In this first blog in a series about Antarctic Heritage Trust’s exciting new Augmented Reality app, Krystal Paraone, Studio Manager at Staples VR, talks about the process of bringing this incredible piece of world-leading technology, to life.
The app contains two unique experiences. Users can examine and learn about conserved Antarctic 3D Artefacts, which were left behind in huts at Cape Adare by Carsten Borchgrevink’s 1898–1900 Expedition and Scott’s Northern Party Expedition; or use the My Explorer Journal, in conjunction with an activity booklet, to learn about the Antarctic and various aspects of historic and modern-day Antarctic exploration, through AR, 360° videos, and photo galleries.
Seeing the excitement on the faces of children as they engaged with the Antarctic Heritage Trust’s AR app at its official launch at a Christchurch school, was a highlight for Krystal Paraone of Staples VR, who programmed the entire app herself. “I’m thrilled with it how it has all come together and was absolutely stoked to see the kids really getting into it, loving it, and giving us their feedback.”
Using the Antarctic 3D Artefacts experience, the children were able to look through their smart device and see the six artefacts from Carsten Borchgrevink’s 1898–1900 British Antarctic Expedition and Scott’s Northern Party Expedition in lifelike 3D. They could rotate the item and lean in for a closer look, and even ‘place’ the items on the floor or a desk in front of them. “The children were so impressed by the realism, and how they were able to use the technology to pretend to put on the boots, or pick up the other artefacts,” says Krystal.
The children also experienced the My Explorer Journal part of the app, created by Staples VR in partnership with AHT, and Inspiring Explorer, Anzac Galatte, which uses AR technology to tell Anzac’s experience of the Antarctic from the 2020 Inspiring Explorers ExpeditionTM, shares interactive information about current and historic explorers, and encourages young people to explore.
Trust General Manager Operations and Communications, Francesca Eathorne, says Staples VR came up with the initial concept for combining both experiences into the AR app. “We already had the digital scans of the artefacts and when we started to explore how we could use Anzac’s AR content in an Explorer Journal, Staples VR CEO, Aliesha Staples and studio manager, Krystal Paraone came up with the idea of building one custom app for us. You can’t see these items anywhere except for at the huts at Cape Adare in Antarctica, so the ability for people to bring them into their own environment is incredible.”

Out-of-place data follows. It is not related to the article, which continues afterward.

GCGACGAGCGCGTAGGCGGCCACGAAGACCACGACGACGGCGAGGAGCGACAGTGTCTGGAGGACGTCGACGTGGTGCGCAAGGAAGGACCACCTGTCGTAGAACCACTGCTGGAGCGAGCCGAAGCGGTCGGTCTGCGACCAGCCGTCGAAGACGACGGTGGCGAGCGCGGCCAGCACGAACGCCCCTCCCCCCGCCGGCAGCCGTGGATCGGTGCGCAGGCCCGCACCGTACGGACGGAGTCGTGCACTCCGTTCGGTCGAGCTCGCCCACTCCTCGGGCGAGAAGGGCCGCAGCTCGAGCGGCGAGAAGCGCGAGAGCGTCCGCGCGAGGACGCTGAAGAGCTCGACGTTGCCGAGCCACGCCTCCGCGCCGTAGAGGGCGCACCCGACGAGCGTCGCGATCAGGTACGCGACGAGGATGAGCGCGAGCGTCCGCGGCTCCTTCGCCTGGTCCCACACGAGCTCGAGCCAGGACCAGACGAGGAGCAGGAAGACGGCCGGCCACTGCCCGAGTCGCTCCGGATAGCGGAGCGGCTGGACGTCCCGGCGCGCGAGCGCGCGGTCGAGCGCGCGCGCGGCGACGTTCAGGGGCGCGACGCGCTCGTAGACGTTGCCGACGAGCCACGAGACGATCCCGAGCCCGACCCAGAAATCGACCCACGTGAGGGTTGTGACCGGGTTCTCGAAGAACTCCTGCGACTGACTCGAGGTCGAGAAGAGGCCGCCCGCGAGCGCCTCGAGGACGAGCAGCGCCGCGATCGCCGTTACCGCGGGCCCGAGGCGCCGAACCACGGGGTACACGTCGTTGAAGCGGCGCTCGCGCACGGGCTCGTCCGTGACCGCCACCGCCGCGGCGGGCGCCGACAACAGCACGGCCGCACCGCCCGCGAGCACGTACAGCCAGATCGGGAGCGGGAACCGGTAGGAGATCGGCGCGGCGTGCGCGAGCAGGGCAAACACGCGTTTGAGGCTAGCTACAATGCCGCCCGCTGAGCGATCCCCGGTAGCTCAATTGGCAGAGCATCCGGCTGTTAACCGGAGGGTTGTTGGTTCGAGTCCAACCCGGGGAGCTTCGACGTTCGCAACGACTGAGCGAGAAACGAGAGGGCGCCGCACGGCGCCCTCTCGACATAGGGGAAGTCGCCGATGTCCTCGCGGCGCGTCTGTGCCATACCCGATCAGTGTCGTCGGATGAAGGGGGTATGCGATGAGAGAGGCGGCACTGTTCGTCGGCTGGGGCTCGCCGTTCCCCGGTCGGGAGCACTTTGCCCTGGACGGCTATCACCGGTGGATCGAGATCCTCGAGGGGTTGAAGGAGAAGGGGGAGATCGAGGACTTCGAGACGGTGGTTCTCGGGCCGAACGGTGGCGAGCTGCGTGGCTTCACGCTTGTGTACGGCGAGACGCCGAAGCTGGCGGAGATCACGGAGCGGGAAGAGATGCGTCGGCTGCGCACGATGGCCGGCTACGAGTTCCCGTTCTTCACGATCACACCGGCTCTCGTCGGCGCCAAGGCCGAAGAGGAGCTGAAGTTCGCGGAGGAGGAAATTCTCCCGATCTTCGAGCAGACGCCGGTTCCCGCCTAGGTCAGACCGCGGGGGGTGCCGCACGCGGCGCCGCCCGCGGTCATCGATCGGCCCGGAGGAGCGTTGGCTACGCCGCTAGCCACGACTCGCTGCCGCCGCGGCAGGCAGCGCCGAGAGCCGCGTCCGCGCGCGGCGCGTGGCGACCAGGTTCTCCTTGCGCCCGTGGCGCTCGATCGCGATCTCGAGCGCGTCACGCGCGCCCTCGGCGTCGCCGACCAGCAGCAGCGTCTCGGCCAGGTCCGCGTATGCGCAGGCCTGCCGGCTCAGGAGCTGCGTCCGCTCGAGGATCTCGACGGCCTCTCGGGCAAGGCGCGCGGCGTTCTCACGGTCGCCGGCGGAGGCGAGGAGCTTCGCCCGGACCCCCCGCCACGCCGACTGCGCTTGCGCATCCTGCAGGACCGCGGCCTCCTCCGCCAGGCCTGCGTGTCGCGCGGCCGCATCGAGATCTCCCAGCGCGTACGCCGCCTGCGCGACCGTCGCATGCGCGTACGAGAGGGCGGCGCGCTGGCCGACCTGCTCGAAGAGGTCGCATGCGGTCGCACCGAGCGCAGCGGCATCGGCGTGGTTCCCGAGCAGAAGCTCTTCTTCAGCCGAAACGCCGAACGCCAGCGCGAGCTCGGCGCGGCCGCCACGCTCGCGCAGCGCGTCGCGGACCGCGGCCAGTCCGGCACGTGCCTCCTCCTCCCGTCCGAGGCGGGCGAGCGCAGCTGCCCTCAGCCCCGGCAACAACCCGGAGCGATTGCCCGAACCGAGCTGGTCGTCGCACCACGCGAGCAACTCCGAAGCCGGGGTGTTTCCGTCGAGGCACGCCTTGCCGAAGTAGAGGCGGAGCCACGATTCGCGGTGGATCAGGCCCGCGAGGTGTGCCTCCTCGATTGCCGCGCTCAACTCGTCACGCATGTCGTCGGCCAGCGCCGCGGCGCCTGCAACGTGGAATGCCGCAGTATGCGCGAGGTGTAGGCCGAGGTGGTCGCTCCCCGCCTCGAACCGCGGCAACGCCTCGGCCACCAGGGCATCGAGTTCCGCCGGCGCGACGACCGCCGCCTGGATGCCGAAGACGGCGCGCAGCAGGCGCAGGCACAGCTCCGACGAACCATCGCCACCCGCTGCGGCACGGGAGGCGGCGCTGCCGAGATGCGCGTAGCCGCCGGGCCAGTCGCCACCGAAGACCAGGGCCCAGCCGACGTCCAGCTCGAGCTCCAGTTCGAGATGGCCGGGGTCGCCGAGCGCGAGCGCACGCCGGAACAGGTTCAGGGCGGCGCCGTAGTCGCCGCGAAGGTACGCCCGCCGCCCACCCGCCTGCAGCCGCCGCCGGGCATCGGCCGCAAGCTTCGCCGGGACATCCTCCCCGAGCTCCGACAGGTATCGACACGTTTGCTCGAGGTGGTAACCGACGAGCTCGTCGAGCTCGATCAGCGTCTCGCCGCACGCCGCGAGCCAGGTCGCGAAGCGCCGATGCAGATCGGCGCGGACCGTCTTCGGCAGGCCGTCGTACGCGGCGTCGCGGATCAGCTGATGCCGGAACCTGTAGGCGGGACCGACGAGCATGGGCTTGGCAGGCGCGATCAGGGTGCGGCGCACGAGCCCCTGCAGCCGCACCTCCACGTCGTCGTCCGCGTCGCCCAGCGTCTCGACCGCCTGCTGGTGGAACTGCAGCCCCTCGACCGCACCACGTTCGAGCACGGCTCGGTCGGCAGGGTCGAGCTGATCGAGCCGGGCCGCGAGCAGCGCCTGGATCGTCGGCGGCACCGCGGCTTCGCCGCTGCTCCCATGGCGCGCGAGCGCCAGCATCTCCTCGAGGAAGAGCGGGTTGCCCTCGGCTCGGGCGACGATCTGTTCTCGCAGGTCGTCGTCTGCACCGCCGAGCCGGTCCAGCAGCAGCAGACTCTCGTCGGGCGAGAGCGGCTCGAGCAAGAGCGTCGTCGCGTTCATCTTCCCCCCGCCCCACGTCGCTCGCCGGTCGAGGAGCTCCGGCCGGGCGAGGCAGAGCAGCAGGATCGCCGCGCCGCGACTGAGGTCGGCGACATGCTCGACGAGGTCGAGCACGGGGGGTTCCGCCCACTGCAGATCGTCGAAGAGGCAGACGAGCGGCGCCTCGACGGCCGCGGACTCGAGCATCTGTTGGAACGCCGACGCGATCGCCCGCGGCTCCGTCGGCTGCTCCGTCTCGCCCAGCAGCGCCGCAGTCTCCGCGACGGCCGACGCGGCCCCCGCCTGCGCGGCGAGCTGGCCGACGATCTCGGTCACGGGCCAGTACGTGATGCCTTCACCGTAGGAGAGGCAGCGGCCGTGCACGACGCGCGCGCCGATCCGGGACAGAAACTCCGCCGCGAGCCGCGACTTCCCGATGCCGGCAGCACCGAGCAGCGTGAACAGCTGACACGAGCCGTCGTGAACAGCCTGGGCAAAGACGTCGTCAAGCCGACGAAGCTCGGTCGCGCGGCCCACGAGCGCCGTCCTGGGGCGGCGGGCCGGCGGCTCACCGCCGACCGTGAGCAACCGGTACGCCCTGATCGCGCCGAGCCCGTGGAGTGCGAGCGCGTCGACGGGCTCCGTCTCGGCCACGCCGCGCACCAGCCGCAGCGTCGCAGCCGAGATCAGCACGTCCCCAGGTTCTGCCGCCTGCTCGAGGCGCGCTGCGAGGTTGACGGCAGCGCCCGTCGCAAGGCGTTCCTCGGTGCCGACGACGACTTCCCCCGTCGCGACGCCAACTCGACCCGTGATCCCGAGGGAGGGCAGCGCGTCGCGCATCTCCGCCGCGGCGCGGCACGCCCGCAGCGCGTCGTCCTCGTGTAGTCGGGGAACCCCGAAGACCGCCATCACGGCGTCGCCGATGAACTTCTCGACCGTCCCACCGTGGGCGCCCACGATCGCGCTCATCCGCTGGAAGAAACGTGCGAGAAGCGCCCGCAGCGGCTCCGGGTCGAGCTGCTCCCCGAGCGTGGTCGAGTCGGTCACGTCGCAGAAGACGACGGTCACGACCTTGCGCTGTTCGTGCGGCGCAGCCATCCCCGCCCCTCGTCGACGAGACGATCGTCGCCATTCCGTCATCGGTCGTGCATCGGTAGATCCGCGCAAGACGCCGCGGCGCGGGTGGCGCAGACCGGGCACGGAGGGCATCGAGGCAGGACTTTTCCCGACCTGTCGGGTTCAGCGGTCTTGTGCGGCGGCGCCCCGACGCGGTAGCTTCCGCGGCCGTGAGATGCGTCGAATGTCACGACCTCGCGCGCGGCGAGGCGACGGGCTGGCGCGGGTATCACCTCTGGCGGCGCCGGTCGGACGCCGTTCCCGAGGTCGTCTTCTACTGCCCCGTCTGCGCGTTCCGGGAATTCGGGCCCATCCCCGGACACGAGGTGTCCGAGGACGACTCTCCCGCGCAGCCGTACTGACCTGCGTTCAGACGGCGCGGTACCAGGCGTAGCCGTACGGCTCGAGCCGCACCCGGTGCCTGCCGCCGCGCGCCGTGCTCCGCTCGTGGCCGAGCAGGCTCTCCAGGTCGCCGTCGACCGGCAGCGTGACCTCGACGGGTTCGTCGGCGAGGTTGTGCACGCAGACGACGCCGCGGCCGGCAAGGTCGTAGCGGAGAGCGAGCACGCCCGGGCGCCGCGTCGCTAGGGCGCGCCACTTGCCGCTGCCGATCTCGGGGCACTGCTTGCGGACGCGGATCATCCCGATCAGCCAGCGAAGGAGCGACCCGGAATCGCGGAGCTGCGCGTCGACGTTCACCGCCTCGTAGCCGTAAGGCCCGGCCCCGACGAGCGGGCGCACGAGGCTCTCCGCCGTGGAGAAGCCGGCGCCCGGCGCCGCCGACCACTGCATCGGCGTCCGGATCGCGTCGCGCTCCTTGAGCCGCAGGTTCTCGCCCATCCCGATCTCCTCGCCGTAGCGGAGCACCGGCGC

Krystal says people are getting tired of downloading multiple apps to access content, so creating a dual-experience for AHT’s AR app was a logical, albeit technically challenging, solution.
“The main challenge for us was fitting the sheer size of content into one app, and reducing the size of the photogrammetry models of the artefacts, and videos in the My Explorer Journal, so they were as small as possible, without losing quality. We are thrilled with the crisp look and realism of the finished product, which you don’t often see in AR apps.”
Krystal says the experience Staples VR has built up over more than four years working with photogrammetry models, means they are a leader in this kind of technology. “We have developed strong methods around processing and optimisation, and how the images are placed and can be interacted with inside the app. This combined with the perfect photogrammetry capture of the artefacts we were provided with, has led to a product we are really proud of.”
She also worked closely with the Trust and Anzac on the development of the Explorer Journal. “It was great how Anzac brought his perspective of himself as an explorer to the project, and he had some really ambitious ideas. Our role in the partnership was to say, here is how these ideas will actually work.”
Krystal says initially receiving the content from AHT was another personal highlight of the project. “It was all such amazing content, which came in pieces which was great, as I was able to sit with it and absorb it myself first.”
While both experiences on the AR app are engaging for all ages, Krystal believes both the Antarctic 3D Artefacts and Explorer Journal aspects will encourage children in particular, in a fun and unique way to learn more about the Antarctic and become explorers in their own lives. “The Trust’s ethos is to inspire exploration, and I think the app shows kids that anything is possible. They could be like Anzac and become an explorer, or explore in other areas, maybe science, or technology. This content shows them that nothing is out of reach.”
How to access the app
The app is available to download for free from Google Play or the App Store.
The application is only available on surface tracking Augmented Reality compatible devices,
visit our store pages on your device to see if your device is compatible